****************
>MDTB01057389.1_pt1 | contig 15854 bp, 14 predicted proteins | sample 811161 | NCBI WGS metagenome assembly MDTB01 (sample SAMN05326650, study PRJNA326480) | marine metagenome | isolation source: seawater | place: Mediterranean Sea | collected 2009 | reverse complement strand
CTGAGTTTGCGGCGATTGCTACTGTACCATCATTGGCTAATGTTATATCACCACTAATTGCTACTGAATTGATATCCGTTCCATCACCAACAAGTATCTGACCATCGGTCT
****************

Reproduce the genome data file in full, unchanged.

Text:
>MDTB01057389.1_pt1 | contig 15854 bp, 14 predicted proteins | sample 811161 | NCBI WGS metagenome assembly MDTB01 (sample SAMN05326650, study PRJNA326480) | marine metagenome | isolation source: seawater | place: Mediterranean Sea | collected 2009 | reverse complement strand
CTGAGTTTGCGGCGATTGCTACTGTACCATCATTGGCTAATGTTATATCACCACTAATTGCTACTGAATTGATATCCGTTCCATCACCAACAAGTATCTGACCATCGGTCT